Victoria’s new Gender Equality Act

Date: April 6, 2020
Author: FAL Lawyers
Posted in: News


The Gender Equality Bill 2019 (Vic) passed through the Parliament at the end of February 2020, which the State’s Minister for Women Gabrielle Williams heralded as “a landmark step in breaking down discrimination and gender barriers in the workplace”.[1] The Gender Equality Act 2020 (Vic), Australia’s first ever state-based gender equality legislation, will take effect on 31 March 2021.

The Act applies to public service and public sector organisations, universities and local councils, which will be required to report on their progress against gender equality indicators, such as equal remuneration, sexual harassment in the workplace, and gender composition in the workforce and governing bodies.

The Act also establishes the Public Sector Gender Equality Commissioner (Commissioner) to implement and monitor the performance and progress of organisations under the new laws and seek compliance where necessary. The Commissioner will also have enforcement powers to ensure compliance, which are set out below.

Who is covered by the Act?

The Act applies to various organisations with 50 or more employees that operate within the Victorian public sector. Specifically, the Act applies to:

  • public service bodies;
  • public entities;
  • special bodies (as defined by section 6 of the Public Administration Act 2004 (Vic));
  • local government;
  • Court Services Victoria;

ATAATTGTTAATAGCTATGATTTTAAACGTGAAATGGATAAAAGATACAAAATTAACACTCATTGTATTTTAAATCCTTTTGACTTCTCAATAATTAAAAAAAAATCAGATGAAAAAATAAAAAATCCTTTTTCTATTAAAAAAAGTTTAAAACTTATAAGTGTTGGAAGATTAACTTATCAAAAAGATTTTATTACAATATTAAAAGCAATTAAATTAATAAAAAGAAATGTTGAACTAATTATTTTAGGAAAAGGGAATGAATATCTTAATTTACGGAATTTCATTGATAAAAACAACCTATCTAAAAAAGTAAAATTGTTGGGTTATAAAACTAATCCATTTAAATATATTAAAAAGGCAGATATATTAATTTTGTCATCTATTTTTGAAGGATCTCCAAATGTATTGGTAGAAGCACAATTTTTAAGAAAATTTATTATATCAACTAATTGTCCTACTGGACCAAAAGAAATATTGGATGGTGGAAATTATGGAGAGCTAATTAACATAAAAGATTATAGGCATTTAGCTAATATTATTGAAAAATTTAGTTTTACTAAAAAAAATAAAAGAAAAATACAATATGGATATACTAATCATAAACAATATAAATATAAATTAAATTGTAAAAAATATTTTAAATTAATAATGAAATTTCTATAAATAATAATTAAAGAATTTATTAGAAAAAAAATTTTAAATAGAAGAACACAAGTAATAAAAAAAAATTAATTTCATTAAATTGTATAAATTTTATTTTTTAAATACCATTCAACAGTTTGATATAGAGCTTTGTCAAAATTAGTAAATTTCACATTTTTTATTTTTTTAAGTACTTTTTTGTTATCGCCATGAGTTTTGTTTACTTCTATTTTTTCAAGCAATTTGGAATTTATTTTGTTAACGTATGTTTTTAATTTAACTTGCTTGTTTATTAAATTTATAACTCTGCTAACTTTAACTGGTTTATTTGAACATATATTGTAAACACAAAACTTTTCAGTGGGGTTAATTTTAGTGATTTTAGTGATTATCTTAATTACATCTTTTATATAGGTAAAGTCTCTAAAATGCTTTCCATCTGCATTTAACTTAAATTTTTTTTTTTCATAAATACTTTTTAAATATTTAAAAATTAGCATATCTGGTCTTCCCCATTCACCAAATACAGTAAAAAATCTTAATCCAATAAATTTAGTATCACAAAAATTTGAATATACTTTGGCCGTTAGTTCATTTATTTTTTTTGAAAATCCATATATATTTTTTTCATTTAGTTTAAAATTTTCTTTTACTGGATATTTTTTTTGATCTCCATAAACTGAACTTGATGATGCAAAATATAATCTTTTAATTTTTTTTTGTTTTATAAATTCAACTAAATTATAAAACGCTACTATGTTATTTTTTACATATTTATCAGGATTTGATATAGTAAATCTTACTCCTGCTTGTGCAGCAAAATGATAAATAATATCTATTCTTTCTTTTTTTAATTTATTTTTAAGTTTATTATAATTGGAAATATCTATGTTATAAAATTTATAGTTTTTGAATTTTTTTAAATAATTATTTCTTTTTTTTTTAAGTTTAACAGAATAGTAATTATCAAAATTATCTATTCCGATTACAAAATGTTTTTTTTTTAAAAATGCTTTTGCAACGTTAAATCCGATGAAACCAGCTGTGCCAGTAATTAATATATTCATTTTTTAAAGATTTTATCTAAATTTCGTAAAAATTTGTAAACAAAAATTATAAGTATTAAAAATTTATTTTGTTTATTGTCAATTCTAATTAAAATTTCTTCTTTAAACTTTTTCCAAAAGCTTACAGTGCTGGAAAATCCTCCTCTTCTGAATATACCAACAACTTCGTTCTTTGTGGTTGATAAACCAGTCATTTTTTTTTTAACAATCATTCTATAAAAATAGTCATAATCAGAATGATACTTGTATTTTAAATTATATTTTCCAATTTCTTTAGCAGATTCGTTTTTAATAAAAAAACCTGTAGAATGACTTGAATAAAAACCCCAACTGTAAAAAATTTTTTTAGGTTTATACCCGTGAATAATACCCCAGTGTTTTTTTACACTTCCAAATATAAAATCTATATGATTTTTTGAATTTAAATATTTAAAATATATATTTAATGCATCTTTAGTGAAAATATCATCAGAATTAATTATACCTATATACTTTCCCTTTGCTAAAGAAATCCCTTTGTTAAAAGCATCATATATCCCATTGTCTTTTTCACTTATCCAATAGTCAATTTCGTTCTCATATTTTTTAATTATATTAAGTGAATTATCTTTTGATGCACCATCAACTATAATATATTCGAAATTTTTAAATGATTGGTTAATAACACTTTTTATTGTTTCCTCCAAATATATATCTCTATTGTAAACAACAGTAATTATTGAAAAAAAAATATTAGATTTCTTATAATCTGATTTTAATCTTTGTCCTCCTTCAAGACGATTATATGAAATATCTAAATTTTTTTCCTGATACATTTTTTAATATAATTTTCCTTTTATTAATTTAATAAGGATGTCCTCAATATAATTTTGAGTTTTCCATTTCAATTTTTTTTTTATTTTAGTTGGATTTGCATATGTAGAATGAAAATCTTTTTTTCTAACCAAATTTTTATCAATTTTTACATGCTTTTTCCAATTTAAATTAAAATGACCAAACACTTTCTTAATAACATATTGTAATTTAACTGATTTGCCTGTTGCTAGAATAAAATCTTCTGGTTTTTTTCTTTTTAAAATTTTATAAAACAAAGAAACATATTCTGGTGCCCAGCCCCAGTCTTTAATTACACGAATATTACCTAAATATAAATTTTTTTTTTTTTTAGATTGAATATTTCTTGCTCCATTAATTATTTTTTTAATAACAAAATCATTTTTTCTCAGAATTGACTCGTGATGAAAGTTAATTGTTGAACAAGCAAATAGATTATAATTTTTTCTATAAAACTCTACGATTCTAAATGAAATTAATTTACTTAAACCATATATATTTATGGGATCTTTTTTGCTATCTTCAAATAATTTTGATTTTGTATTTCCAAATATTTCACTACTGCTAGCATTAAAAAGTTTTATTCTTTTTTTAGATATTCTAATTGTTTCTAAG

• universities within the meaning of the Education and Training Reform Act 2006 (Vic);
  • the Office of Public Prosecutions; and
  • any entity prescribed under regulations made in accordance with the Act,

(together, Defined Entities).[2]


General duty to promote gender equality

Under the new Act, Defined Entities have a duty to promote gender equality and are required by the Act to take positive action towards achieving gender equality by developing policies, programs and services that directly or significantly impact the public.[3] Defined Entities must undertake a Gender Impact Assessment (GIA) when developing or reviewing any policies, programs and services.[4]

A GIA must:

  • assess the effects that the policy, program or service may have on persons of different genders;
  • state how the policy, program or service will be developed or varied in order to meet the needs of persons of different genders, address gender inequality and promote gender equality; and
  • if practicable, consider how gender inequality may be compounded by disadvantage or discrimination that a person may experience on the basis of certain factors including age, disability, ethnicity, religion and sexual orientation.[5]


Workplace Gender Audit

Before developing a Gender Equality Action Plan (GEAP) (see further below), Defined Entities must conduct a Workplace Gender Audit by 30 June 2021, then once every four years thereafter.[6]

When conducting the Workplace Gender Audit, a Defined Entity is to have regard to the following:

  • the nature of gender inequality within the Defined Entity’s workplace;
  • any workplace gender equality indicators (which include matters such as gender composition of its workforce and governing bodies, equal remuneration across all genders, and gender segregation);
  • any gender equality targets or quotas prescribed in relation to the Defined Entity; and
  • the disadvantages or discrimination that a person may experience on the basis of certain factors (as noted above).[7]

Gender Equality Action Plan